Pulling her offering from her pockets, she spread her clothes out on the grass to dry in the sun. The old healer had been specific. You needed to make an offering, or the sprites would take you, instead. Sometimes, they did it anyways, to young men and women. So she took the sausage, the apples, and the slices of bread and laid it out on a flat rock. Then she stepped into the warm, clear water to wait. That, too, had been what the healer had told her, but the water felt good on her aching neck, and she kept her spear within arm’s reach.

She didn’t have to wait long. The sprite had been invisible to her eyes until she saw the sausage rise up off the rock. Barely larger than a child, it shimmered in the sunlight, and for a long minute it watched her. Then it began to devour the sausage, followed by the apples and bread. She held her breath, waiting. Would it? She blinked and lost sight of it until her eyes found it again, now beneath the tree. It plucked a trio of red-topped mushrooms, and placed them on the rock where the food had been. Then it vanished. The trade was complete.

Now, all she had to do was get them home, and put them into a stew for her little brother. Rising out of the water, she seated herself on the flat stone and waited for the sun to dry her. She hoped getting out of the Nebelwald would be easier than getting into it.

Flash Fiction: The Fire of the Gods

Chuck Wendig kindly offered us this flash fiction prompt. 1000 words, entitled “The Fire Of the Gods.” I could easily have written twice this, but here we go.

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Image: ponsulak / FreeDigitalPhotos.net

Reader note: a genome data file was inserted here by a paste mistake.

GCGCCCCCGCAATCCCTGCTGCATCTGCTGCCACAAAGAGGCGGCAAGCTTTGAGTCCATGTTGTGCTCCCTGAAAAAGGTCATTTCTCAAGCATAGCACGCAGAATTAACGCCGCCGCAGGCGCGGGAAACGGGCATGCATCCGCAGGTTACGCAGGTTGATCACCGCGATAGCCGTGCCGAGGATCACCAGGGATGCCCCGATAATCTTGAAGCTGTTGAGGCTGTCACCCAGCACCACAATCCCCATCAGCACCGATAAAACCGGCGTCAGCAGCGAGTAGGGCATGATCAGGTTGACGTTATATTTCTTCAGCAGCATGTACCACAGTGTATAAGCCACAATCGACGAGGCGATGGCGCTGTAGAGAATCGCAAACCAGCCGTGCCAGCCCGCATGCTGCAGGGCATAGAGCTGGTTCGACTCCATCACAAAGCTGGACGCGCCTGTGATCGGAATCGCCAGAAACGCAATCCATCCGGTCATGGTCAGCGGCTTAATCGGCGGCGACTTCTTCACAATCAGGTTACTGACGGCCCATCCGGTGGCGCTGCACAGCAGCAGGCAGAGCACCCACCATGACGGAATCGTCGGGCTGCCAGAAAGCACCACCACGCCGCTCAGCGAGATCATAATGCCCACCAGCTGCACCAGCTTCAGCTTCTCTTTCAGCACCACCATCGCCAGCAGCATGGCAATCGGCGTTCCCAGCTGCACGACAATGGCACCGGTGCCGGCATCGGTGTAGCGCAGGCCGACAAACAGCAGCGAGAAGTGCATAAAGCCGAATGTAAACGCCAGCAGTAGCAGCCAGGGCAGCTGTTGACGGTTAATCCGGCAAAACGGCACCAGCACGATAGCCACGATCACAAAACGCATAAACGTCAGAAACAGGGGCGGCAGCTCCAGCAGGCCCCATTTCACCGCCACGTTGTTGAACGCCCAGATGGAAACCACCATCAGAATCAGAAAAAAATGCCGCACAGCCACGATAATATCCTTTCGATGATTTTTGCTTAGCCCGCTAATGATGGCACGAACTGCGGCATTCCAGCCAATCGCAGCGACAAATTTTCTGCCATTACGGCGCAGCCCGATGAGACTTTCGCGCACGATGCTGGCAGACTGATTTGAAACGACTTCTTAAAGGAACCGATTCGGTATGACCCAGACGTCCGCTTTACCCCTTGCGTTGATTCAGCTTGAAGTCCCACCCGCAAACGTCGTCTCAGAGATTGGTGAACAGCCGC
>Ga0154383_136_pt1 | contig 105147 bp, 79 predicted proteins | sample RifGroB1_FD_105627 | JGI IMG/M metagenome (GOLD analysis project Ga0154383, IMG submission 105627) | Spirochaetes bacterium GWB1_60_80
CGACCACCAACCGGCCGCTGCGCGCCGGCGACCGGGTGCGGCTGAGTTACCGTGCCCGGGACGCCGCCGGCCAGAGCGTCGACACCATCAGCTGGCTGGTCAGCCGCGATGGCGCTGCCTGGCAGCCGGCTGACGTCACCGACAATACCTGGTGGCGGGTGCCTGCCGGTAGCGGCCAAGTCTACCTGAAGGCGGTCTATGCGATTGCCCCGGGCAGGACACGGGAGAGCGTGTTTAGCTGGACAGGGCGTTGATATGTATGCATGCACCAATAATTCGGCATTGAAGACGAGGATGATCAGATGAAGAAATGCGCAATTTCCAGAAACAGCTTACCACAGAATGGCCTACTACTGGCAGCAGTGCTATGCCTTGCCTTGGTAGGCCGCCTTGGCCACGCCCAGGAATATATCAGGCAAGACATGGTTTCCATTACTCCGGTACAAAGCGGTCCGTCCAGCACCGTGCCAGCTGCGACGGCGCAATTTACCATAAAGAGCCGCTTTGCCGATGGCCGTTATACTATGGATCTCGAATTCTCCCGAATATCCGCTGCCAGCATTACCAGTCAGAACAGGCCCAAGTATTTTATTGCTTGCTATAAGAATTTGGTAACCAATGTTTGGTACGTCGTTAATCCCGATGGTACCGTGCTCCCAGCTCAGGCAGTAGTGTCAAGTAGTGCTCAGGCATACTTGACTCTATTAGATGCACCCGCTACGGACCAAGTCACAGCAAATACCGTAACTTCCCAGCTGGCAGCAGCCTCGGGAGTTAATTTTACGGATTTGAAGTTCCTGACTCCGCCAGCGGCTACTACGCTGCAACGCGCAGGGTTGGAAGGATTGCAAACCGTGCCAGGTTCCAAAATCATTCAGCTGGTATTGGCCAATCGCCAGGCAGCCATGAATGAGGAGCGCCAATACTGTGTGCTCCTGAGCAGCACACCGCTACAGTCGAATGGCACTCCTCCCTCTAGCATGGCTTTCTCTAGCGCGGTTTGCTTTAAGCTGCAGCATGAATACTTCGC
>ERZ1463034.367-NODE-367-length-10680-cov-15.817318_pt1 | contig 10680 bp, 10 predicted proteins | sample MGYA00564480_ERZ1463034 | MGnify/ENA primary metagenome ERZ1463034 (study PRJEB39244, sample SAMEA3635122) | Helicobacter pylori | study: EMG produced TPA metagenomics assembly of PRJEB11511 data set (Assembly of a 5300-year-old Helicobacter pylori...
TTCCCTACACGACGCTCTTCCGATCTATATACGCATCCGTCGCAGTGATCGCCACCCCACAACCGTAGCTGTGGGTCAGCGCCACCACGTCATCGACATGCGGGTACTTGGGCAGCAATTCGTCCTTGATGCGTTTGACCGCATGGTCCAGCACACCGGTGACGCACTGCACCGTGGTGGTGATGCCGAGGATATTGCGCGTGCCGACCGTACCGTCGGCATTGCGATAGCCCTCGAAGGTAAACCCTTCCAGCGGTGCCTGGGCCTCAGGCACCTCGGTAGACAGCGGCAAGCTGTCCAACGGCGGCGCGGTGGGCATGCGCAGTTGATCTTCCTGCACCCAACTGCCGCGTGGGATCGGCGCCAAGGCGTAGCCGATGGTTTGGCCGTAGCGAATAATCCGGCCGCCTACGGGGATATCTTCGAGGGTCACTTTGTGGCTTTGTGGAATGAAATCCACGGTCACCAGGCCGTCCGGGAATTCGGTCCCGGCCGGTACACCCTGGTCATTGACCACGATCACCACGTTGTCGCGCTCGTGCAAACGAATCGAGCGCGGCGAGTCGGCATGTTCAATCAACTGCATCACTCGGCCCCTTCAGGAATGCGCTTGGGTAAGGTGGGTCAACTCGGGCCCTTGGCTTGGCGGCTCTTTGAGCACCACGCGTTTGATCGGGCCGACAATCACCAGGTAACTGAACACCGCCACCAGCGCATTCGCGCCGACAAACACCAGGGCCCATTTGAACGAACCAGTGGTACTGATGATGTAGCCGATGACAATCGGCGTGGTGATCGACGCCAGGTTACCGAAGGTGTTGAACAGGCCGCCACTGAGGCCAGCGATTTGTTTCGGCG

Kind of macabre.”

Huh?” He had only been giving half his attention to Ensign Edmond Blais, who sat at the console beside him.

The name. Kind of macabre, don’t you think?” Edmond said. His friend motioned with his cleft chin towards the nameplate on the wall of the gunnery bay.

How do you mean?” Jerome turned back to the holographic display. They’d only just arrived on board the The God’s Fire, and was on their first shift. He was familiar with the controls, but he couldn’t find the data from the last missile tube calibration test.

The name. You don’t think it’s kind of ominous?”

Jerome swiped into another menu. The data he needed appeared and his eyes scanned it. All four of the tubes in his battery were  ready. Reassured, he turned to his friend.“Edmond, we’re an orbital weapons station. You don’t think we’re trying to send a message with the name?”

Exactly. Orbital weapons station. With all the damage we’ve done to the Shanghai Seventeen’s ground to space capabilities, they could have called the station The Fluffy Rabbit, and it would still be threatening. You know what this station can do.” They both wore formal dress, and his midnight blue buttons gleamed on his black tunic, in stark contrast to Edmond’s sun-bleached hair.

Jerome just shook his head at his friend, and turned back to his console. They had spent the last six months in Jamaica at St. Andrew Space Force base, working on their tans and training for the then-unrevealed task of crewing this station. In doing so they’d missed the bloody final assault against the Shanghai Seventeen’s space and air superiority infrastructure, a grinding campaign that had cost the lives of a million of the American-European Treaty Organization’s brave men and women.

We’re about to end twelve years of war.” He said after a minute. “It’s the only way. A ground campaign is impossible.” The Shanghai Treaty Organization simply had too many men, too many weapons, and too much strategic depth.

Boots echoed on steel grating. Edmond had been about to reply, but he shut up while wiry Lieutenant Wilkins paced behind them. The dark-haired little man seemed a viper in wolf’s clothing. The gunnery bay was quiet, though, and he passed them by in search of other prey.

When the pressure doors had slid closed behind Wilkins, Edmond looked up from his console. “Assuming the Seventeen surrender.”

They have no choice, now.” Jerome protested. ”With the weapons on this station, we can annihilate them. Hasn’t the war already been bloody enough? They have to surrender.” The memory of the aftermath of the chemical attack on Winnipeg flashed unbidden to his mind. He focused on his console and banished the visions of withered corpses at his sister’s home.